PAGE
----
We have adopted a written code of business conduct and ethics that applies to our directors, officers and employees, including our principal executive officer, principal financial officer, principal accounting officer or controller, or persons performing similar functions. A current copy of the code is posted on the Corporate Governance section of our website, which is located at www.avalanchebiotech.com. If we make any substantive amendments to, or grant any waivers from, the code of business conduct and ethics for our principal executive officer, principal financial officer, principal accounting officer, controller or persons performing similar functions, or any officer or director, we will disclose the nature of such amendment or waiver on our website or in a current report on Form 8-K.

Item 11. Executive Compensation.

The information required by this item will be contained in the Proxy Statement under the headings “Executive Compensation” and “Director Compensation,” and is incorporated herein by reference.

Item 12. Security Ownership of Certain Beneficial Owners and Management and Related Stockholder Matters.

The information required by this item will be contained in the Proxy Statement under the headings “Security Ownership of Certain Beneficial Owners and Management” and “Equity Compensation Plan Information,” and is incorporated herein by reference.

Item 13. Certain Relationships and Related Transactions, and Director Independence.

The information required by this item will be contained in the Proxy Statement under the headings “Certain Relationships and Related Party Transactions” and “Corporate Governance,” and is incorporated herein by reference.

Item 14. Principal Accountant Fees and Services.

The information required by this item will be contained in the Proxy Statement under the heading “Ratification of Independent Registered Public Accounting Firm—Principal Accounting Fees and Services” and is incorporated herein by reference.

 

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Index to Financial Statements

PART IV

Item 15. Exhibits, Financial Statement Schedules.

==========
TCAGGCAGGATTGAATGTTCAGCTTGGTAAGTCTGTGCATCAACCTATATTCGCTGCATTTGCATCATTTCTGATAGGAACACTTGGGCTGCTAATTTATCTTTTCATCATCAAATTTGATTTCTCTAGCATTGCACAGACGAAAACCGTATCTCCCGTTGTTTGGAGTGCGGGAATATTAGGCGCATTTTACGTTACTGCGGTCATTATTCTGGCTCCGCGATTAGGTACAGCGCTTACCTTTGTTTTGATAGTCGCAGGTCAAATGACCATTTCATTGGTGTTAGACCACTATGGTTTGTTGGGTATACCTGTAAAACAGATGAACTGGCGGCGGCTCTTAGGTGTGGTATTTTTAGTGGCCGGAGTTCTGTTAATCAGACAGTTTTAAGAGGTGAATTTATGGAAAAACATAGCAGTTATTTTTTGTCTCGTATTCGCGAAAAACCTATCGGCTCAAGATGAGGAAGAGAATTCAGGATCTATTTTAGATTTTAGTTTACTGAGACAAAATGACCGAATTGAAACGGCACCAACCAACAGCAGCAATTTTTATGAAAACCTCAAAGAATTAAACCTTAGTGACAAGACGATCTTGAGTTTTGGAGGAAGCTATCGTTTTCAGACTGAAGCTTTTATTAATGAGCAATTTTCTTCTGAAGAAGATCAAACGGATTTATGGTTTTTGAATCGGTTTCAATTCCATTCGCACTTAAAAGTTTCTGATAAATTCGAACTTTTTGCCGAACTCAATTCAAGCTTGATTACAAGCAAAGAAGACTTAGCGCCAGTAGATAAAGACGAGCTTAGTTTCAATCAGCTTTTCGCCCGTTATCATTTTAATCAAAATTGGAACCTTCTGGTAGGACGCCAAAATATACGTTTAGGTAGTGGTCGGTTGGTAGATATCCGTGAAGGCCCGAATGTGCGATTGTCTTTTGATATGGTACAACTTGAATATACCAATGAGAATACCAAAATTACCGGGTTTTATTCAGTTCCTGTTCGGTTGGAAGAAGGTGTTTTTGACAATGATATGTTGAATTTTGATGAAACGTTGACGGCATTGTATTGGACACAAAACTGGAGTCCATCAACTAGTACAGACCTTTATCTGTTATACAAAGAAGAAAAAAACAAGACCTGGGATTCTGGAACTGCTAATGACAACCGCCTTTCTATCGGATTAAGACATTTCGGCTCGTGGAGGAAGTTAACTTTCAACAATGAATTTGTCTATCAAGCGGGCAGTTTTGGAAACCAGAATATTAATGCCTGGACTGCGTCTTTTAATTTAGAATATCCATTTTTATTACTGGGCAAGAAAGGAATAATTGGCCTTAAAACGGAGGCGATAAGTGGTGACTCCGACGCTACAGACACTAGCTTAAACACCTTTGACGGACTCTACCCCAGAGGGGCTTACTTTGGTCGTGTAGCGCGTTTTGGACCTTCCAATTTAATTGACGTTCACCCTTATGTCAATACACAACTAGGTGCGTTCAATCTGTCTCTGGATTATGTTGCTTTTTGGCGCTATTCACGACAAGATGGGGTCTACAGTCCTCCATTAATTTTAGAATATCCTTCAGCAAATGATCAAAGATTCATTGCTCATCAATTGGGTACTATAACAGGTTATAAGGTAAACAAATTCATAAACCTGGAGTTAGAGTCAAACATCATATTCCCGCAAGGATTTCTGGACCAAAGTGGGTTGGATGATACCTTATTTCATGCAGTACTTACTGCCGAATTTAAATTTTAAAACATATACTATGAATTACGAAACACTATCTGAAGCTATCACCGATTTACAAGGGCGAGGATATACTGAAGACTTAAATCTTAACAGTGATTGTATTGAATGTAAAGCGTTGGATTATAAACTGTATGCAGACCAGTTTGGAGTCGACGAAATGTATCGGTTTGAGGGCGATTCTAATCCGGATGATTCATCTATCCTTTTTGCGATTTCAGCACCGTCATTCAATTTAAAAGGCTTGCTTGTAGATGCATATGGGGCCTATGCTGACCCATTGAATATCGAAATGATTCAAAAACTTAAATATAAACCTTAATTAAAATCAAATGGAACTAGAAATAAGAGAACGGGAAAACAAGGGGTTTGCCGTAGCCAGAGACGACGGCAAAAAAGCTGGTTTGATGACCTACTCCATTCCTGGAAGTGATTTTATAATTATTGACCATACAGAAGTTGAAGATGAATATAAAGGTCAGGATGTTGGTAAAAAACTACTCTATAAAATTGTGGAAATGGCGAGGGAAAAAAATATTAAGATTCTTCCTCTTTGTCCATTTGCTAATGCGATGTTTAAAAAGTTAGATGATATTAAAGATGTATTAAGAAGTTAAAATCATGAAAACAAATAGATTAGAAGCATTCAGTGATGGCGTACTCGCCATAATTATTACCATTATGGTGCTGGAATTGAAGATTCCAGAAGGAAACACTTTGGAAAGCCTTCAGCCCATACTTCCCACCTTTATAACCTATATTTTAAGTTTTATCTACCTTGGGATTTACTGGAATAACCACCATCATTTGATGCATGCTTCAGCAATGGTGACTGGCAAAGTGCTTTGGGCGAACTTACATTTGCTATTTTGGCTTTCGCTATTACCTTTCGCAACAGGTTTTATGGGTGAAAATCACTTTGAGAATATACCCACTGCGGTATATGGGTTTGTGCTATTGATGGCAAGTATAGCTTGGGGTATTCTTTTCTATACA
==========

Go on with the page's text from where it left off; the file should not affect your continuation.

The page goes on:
The financial statements schedules and exhibits filed as part of this Annual Report on Form 10-K are as follows:

(a)(1) Financial Statements

Reference is made to the financial statements included in Item 8 of Part II hereof.

(a)(2) Financial Statement Schedules

All other schedules are omitted because they are not required or the required information is included in the financial statements or notes thereto.

(a)(3) Exhibits

Reference is made to the Exhibit Index accompanying this Annual Report on Form 10-K.

 

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SIGNATURES

Pursuant to the requirements of Section 13 or 15(d) of the Securities Exchange Act of 1934, the registrant has duly caused this report to be signed on its behalf by the undersigned thereunto duly authorized.

Date: March 5, 2015

 

    AVALANCHE BIOTECHNOLOGIES, INC.
    By:  

/s/ Thomas W. Chalberg, Jr., Ph.D.

     

Thomas W. Chalberg, Jr., Ph.D.

President and Chief Executive Officer

Power of Attorney

Each person whose individual signature appears below hereby authorizes and appoints Thomas W. Chalberg, Jr., Ph.D. and Linda C. Bain, and each of them, with full power of substitution and resubstitution and full power to act without the other, as his or her true and lawful attorney-in-fact and agent to act in his or her name, place and stead and to execute in the name and on behalf of each person, individually and in each capacity stated below, and to file any and all amendments to this annual report on Form 10-K, and to file the same, with all exhibits thereto, and other documents in connection therewith, with the Securities and Exchange Commission, granting unto said attorneys-in-fact and agents, and each of them, full power and authority to do and perform each and every act and thing, ratifying and confirming all that said attorneys-in-fact and agents or any of them or their or his substitute or substitutes may lawfully do or cause to be done by virtue thereof.